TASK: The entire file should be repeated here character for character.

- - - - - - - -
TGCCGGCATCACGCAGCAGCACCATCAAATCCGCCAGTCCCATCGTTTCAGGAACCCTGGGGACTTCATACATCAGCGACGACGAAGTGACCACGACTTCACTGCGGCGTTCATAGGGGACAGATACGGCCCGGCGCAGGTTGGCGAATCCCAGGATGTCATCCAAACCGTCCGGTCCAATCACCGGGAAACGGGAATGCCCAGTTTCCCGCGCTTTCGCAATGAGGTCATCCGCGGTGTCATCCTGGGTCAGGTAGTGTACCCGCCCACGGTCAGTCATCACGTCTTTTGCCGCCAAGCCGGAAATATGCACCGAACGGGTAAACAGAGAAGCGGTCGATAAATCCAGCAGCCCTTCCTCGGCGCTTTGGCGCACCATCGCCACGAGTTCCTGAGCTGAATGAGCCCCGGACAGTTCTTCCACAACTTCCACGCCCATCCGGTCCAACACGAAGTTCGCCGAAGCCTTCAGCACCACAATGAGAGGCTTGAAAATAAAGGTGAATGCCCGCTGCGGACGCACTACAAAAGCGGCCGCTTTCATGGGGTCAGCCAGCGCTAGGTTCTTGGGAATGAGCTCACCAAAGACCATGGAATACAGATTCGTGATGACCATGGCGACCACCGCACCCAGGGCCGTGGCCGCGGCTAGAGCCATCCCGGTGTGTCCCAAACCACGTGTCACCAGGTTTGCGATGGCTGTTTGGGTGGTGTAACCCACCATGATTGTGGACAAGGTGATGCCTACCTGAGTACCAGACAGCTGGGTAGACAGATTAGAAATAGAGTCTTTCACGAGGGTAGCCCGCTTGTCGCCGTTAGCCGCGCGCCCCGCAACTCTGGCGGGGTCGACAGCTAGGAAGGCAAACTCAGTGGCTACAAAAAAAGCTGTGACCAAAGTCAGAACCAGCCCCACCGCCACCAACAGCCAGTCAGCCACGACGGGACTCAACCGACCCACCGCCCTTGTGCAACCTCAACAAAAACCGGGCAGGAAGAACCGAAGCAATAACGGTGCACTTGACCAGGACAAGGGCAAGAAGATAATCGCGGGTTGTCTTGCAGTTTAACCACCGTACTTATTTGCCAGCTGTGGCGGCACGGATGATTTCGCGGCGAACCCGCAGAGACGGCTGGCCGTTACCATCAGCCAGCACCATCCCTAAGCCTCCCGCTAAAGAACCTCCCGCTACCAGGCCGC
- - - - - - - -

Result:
TGCCGGCATCACGCAGCAGCACCATCAAATCCGCCAGTCCCATCGTTTCAGGAACCCTGGGGACTTCATACATCAGCGACGACGAAGTGACCACGACTTCACTGCGGCGTTCATAGGGGACAGATACGGCCCGGCGCAGGTTGGCGAATCCCAGGATGTCATCCAAACCGTCCGGTCCAATCACCGGGAAACGGGAATGCCCAGTTTCCCGCGCTTTCGCAATGAGGTCATCCGCGGTGTCATCCTGGGTCAGGTAGTGTACCCGCCCACGGTCAGTCATCACGTCTTTTGCCGCCAAGCCGGAAATATGCACCGAACGGGTAAACAGAGAAGCGGTCGATAAATCCAGCAGCCCTTCCTCGGCGCTTTGGCGCACCATCGCCACGAGTTCCTGAGCTGAATGAGCCCCGGACAGTTCTTCCACAACTTCCACGCCCATCCGGTCCAACACGAAGTTCGCCGAAGCCTTCAGCACCACAATGAGAGGCTTGAAAATAAAGGTGAATGCCCGCTGCGGACGCACTACAAAAGCGGCCGCTTTCATGGGGTCAGCCAGCGCTAGGTTCTTGGGAATGAGCTCACCAAAGACCATGGAATACAGATTCGTGATGACCATGGCGACCACCGCACCCAGGGCCGTGGCCGCGGCTAGAGCCATCCCGGTGTGTCCCAAACCACGTGTCACCAGGTTTGCGATGGCTGTTTGGGTGGTGTAACCCACCATGATTGTGGACAAGGTGATGCCTACCTGAGTACCAGACAGCTGGGTAGACAGATTAGAAATAGAGTCTTTCACGAGGGTAGCCCGCTTGTCGCCGTTAGCCGCGCGCCCCGCAACTCTGGCGGGGTCGACAGCTAGGAAGGCAAACTCAGTGGCTACAAAAAAAGCTGTGACCAAAGTCAGAACCAGCCCCACCGCCACCAACAGCCAGTCAGCCACGACGGGACTCAACCGACCCACCGCCCTTGTGCAACCTCAACAAAAACCGGGCAGGAAGAACCGAAGCAATAACGGTGCACTTGACCAGGACAAGGGCAAGAAGATAATCGCGGGTTGTCTTGCAGTTTAACCACCGTACTTATTTGCCAGCTGTGGCGGCACGGATGATTTCGCGGCGAACCCGCAGAGACGGCTGGCCGTTACCATCAGCCAGCACCATCCCTAAGCCTCCCGCTAAAGAACCTCCCGCTACCAGGCCGC